Scientists have finally solved the mystery of the bright blue ring of light that is different from anything astronomers have seen in the past. Astronomers have been trying for years to understand why the mysterious object in space has a circle of blue light around it, analyzing pictures taken with telescopy both on the ground and in space.
Scientists now believe they have solved the 16-year-old mystery about how blue light formed. Astronomers claim that the blue ring is not actually a ring but a cone.
The cloud of fluorescent debris probably formed after a sun-like star "swallowed" a smaller one and because one of the cones looks directly at Earth, looks like a ring from here.
This is the first time astronomers have observed such a rare phase of star evolution that occurs a few thousand years after their inception, and lasts only perhaps thousands of years, a short period on the star scale.
The two stars began their lives in space, but as the αστέρι of the solar system expanded and approached the other star, the smaller of the two began to exude material from the larger. Eventually, as the smaller star was "eaten", the collision triggered a cloud of debris split by a gas disk from the smaller star - creating the two cone-shaped debris. The hydrogen molecules in the debris were then excited by the shock wave, causing them to glow with ultraviolet light, giving the cloud a circular blue Colour.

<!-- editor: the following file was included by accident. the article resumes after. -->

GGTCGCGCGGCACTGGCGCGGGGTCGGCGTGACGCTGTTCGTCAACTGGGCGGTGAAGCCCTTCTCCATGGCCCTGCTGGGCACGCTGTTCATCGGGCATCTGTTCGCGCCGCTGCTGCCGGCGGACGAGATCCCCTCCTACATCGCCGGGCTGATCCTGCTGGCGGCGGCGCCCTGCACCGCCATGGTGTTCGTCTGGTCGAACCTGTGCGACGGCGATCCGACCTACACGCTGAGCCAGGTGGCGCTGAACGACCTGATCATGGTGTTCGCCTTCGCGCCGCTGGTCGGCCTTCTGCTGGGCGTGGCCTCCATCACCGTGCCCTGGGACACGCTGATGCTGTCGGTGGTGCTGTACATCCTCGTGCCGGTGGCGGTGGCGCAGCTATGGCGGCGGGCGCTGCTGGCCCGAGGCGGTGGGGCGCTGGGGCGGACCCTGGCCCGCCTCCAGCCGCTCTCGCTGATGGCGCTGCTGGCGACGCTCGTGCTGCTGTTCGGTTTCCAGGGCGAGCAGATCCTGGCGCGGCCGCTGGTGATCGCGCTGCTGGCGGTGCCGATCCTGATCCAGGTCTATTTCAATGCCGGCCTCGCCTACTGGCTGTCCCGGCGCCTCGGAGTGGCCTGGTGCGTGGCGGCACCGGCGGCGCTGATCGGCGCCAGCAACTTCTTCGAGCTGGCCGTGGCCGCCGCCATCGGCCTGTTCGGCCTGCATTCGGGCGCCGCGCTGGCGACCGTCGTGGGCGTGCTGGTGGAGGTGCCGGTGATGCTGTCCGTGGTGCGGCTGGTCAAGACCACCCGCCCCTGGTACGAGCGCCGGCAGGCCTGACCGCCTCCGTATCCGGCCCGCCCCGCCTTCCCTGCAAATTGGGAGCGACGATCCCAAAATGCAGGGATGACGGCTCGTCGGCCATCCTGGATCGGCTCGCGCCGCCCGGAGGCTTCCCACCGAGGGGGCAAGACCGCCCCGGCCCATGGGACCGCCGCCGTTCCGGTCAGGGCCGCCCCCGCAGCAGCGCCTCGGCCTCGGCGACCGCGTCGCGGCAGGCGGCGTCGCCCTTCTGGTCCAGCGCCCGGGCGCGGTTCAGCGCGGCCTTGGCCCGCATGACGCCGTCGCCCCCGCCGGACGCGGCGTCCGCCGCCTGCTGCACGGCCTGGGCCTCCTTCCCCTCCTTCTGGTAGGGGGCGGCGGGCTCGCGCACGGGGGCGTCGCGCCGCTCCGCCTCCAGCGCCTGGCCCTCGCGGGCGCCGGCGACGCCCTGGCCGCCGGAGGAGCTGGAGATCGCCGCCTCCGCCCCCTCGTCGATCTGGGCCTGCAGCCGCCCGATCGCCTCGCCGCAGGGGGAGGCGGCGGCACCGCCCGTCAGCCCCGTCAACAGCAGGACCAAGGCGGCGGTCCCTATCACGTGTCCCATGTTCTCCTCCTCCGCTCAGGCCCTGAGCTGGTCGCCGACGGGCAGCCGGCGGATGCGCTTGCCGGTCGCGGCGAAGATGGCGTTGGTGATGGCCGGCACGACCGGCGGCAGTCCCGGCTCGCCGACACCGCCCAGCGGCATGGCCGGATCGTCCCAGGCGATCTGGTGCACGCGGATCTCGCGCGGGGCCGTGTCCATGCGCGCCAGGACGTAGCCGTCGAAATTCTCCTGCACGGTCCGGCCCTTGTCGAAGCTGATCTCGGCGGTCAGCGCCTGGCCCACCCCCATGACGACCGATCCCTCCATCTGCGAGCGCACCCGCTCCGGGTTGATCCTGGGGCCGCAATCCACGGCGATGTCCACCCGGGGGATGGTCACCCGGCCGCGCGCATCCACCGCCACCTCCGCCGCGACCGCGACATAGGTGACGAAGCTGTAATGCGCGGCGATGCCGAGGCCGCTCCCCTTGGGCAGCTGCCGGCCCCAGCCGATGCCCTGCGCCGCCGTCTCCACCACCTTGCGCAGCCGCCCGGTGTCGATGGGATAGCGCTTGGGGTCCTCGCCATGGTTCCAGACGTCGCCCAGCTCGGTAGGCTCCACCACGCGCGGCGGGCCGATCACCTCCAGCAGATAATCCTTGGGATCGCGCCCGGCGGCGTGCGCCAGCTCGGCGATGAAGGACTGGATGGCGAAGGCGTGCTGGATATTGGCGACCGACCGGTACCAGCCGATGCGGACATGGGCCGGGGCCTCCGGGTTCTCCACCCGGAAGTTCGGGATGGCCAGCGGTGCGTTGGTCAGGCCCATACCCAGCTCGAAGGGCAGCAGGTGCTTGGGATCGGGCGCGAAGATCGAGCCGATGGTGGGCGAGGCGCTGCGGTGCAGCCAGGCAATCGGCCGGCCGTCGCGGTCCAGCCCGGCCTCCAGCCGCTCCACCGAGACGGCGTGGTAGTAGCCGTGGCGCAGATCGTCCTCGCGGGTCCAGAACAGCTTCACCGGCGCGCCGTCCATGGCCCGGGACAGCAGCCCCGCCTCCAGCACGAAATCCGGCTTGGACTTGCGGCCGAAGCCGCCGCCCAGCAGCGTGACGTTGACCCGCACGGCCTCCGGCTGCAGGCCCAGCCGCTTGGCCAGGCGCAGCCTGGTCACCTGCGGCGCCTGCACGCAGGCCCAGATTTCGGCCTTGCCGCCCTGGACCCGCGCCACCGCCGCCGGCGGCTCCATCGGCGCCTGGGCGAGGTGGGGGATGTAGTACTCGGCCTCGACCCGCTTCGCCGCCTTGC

While scientists have been trying for years to figure out what caused the star, they have expressed many views about the phenomenon. Using the Caltech Hale Telescope at the Palomar Observatory near San Diego and the Keck Observatory in Hawaii, they tried to find evidence for a wave shock around the star indicating that a cloud of gas had been sent into space. Later, it was suggested that the star could destroy a nearby, invisible planet, but the data by Habitable Zone Planet Finder released in 2017 showed that there was no such object in orbit around the star.